tHe crooKed WorD

As of April 30, 2014 we will no longer be posting reviews on tHe crooKed WorD. Reading is like breathing for us - and discovering new books and authors has been a wonderful adventure - but the time has come for us to move on. Thank you for your support, for allowing us into your lives, and for letting us influence in some small way the contents of your bookshelves.

Friday, July 27, 2012

Friday Feature: A Countess Below Stairs

Friday Feature is where we share books we love that have been out for several years. We don't want these treasures to get lost just because they aren't babies anymore!

A Countess Below StairsA Countess Below stairs
by Eva Ibbotson

383 pages
Published May 10, 2007 (first published May 10, 1981)

From the book's back cover:

After the Russian revolution turns her world topsy-turvy, Anna, a young Russian Countess, has no choice but to flee to England. Penniless, Anna hides her aristocratic background and takes a job as servant in the household of the esteemed Westerholme family, armed only with an outdated housekeeping manual and sheer determination.

Desperate to keep her past a secret, Anna is nearly overwhelmed by her new duties - not to mention her instant attraction to Rupert, the handsome Earl of Westerholme. To make matters worse, Rupert appears to be falling for her as well. As their attraction grows stronger, Anna finds it more and more difficult to keep her most dearly held secrets from unraveling. And then there's the small matter of Rupert's beautiful and nasty fiancée...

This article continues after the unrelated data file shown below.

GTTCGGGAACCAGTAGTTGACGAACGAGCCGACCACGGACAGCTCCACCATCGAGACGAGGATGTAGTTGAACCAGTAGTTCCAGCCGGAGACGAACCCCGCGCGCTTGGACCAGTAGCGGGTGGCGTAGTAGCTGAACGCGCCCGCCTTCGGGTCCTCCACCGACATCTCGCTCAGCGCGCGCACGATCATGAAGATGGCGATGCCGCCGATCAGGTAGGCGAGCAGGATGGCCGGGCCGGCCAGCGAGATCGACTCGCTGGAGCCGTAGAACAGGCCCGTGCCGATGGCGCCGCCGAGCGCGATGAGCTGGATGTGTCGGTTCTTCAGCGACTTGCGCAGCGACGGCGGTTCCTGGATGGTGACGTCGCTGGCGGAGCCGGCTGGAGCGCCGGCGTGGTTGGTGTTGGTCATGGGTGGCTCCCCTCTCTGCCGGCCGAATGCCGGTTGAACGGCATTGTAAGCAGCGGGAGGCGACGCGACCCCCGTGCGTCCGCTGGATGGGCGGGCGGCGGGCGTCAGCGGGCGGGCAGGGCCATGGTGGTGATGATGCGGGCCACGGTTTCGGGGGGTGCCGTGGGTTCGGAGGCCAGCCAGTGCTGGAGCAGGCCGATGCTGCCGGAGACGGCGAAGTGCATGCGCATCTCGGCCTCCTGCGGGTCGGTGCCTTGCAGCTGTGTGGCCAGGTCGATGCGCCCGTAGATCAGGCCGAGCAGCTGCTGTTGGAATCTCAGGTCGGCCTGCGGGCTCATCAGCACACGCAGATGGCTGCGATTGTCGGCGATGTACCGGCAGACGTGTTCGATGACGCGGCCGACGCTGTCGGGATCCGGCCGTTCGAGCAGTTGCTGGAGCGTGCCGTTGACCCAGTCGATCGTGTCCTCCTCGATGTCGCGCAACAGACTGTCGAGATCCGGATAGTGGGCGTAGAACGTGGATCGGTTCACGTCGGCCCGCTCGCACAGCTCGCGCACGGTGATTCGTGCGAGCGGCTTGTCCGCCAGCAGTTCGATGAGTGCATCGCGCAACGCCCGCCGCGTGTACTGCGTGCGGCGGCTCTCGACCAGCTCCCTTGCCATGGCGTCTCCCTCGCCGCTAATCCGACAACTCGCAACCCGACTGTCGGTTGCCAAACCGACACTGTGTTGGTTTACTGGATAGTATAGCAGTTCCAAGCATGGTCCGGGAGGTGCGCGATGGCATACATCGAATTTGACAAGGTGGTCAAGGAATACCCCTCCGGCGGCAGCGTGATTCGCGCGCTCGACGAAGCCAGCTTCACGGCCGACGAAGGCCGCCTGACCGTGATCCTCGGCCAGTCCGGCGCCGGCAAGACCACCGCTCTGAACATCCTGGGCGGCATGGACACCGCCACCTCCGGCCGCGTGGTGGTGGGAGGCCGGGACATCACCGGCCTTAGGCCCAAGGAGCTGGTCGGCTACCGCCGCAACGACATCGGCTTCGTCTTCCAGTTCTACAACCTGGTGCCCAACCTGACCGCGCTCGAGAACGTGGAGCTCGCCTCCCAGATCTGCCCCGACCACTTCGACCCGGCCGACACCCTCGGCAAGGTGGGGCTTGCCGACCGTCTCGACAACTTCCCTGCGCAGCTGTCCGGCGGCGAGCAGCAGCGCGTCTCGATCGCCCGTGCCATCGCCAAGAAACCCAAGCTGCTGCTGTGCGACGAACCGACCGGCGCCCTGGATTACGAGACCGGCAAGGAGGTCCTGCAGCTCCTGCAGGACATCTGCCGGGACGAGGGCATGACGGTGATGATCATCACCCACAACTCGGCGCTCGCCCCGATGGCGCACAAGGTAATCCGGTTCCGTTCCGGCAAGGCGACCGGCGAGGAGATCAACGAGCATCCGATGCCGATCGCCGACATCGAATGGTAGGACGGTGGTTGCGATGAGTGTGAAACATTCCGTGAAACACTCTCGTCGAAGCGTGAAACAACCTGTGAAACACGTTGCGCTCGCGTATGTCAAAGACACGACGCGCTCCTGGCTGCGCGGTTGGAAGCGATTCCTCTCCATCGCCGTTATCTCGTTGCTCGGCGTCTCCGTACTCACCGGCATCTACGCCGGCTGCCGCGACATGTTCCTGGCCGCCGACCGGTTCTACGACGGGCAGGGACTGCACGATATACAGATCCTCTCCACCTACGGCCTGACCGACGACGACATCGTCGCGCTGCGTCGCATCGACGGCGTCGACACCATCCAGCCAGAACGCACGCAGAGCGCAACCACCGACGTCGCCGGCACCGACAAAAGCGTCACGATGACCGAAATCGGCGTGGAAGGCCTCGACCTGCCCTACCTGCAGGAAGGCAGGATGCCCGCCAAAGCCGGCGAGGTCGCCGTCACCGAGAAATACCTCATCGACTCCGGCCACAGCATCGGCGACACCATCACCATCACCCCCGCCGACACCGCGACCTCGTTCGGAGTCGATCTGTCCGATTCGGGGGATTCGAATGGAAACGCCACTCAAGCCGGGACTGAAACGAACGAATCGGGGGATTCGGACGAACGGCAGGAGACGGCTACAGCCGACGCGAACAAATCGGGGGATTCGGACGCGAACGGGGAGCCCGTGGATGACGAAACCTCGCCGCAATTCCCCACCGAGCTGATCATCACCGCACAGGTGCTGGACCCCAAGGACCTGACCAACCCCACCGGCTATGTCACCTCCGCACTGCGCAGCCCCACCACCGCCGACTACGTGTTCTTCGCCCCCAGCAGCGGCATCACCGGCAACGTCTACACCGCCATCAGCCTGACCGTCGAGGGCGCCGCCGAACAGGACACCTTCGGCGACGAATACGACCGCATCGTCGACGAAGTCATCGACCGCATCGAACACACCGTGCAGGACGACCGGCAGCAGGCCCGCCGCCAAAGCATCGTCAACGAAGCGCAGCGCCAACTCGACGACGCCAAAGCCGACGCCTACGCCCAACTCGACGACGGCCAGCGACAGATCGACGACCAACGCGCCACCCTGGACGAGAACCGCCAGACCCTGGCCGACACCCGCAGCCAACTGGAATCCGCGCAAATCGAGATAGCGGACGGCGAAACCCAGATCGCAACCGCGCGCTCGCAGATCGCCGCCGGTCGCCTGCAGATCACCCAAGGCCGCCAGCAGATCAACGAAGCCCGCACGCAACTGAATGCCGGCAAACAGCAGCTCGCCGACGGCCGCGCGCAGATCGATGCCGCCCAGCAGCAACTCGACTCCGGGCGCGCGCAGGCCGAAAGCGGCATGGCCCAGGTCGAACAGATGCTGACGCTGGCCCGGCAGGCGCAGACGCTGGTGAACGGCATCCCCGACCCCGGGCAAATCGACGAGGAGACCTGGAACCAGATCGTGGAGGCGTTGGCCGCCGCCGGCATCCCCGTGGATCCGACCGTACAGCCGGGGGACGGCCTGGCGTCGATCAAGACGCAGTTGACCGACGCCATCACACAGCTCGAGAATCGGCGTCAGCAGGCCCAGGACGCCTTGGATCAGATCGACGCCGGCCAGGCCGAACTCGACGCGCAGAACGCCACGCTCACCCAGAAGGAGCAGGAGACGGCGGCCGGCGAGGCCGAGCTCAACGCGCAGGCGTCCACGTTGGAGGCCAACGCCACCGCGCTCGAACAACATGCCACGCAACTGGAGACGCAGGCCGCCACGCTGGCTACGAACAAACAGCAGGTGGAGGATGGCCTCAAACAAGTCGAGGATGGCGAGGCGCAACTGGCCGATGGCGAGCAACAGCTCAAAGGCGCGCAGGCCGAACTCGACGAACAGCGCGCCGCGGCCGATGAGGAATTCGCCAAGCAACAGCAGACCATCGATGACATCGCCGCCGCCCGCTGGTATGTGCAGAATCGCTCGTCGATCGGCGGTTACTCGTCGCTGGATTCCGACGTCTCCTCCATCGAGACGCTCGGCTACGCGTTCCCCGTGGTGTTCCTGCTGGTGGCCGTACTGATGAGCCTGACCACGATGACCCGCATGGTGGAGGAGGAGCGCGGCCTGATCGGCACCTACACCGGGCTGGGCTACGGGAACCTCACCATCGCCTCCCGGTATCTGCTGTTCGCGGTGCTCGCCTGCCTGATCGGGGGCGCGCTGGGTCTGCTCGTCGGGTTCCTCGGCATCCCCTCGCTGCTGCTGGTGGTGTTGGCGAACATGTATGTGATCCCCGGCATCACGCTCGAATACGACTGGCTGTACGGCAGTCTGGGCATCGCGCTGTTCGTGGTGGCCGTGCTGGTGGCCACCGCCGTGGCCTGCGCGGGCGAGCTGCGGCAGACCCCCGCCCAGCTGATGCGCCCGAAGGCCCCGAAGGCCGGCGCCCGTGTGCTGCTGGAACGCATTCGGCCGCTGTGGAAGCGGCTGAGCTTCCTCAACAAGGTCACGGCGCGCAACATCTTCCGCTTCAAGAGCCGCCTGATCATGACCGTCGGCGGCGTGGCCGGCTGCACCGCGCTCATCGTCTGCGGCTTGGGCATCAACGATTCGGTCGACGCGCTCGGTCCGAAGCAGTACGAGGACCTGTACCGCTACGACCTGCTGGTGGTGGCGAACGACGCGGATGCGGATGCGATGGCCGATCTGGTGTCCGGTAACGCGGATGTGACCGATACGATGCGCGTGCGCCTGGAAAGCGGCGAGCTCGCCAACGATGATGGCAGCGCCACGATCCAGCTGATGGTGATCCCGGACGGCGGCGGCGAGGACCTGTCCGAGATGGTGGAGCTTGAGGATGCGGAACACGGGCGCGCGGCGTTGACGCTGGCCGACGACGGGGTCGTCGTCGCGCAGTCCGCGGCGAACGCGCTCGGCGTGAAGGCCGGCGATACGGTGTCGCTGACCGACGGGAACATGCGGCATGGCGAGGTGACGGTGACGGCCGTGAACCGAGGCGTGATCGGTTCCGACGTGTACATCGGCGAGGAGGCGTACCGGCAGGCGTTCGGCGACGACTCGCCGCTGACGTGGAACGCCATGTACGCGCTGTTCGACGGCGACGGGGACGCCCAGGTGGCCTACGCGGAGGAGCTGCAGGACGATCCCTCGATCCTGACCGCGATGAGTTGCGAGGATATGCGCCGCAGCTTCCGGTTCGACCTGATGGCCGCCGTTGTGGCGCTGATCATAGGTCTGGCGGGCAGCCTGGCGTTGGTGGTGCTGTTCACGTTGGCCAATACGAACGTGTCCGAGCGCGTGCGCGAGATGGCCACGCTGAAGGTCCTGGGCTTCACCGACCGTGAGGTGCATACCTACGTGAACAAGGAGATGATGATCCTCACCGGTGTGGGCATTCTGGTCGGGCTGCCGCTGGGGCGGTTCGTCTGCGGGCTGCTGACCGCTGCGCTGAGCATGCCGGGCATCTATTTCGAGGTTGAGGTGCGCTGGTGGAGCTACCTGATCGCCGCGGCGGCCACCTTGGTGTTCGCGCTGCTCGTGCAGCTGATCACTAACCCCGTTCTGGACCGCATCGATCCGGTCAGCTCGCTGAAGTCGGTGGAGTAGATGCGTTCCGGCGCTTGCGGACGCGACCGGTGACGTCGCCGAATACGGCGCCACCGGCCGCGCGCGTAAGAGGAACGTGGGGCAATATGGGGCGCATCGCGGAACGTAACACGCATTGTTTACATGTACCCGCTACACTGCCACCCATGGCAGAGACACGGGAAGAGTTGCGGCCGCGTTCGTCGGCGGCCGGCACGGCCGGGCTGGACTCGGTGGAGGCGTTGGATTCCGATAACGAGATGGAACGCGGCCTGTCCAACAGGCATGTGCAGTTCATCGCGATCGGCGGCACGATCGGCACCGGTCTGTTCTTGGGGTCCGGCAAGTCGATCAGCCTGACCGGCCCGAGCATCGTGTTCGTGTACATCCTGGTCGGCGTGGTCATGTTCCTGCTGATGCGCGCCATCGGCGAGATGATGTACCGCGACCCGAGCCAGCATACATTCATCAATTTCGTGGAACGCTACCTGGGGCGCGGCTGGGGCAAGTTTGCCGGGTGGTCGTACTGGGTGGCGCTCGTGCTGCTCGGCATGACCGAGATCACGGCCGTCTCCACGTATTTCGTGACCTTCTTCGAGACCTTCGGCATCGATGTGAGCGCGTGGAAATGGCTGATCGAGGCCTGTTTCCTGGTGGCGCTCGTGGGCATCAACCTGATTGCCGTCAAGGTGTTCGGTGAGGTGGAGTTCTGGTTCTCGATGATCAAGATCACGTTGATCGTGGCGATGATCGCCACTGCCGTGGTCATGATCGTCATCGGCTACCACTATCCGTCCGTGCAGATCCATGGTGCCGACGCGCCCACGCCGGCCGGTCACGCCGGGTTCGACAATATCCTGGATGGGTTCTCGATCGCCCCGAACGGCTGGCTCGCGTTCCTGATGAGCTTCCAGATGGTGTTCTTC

* * *

This book is very, very sweet. When Anna has to leave Russia, her family made plans. One of the servants took the family jewels and escaped. She was to meet up with Anna, her mother and brother, when they were out of the country. But she never does.

In England, Anna hides who she is. She takes a job as a servant, assuming that since she's always had servants - and read a book on what servants should do and how they behave - she won't have any problem.

Anna is one of the most devoted servants, but hiding the fact that she's somebody is harder than she thought. People recognize something in her that screams "aristocracy."

I read this before watching Downton Abbey, but if you enjoy the whole upstairs/downstairs-ness of DA, you should really try this book!

4/5 stars

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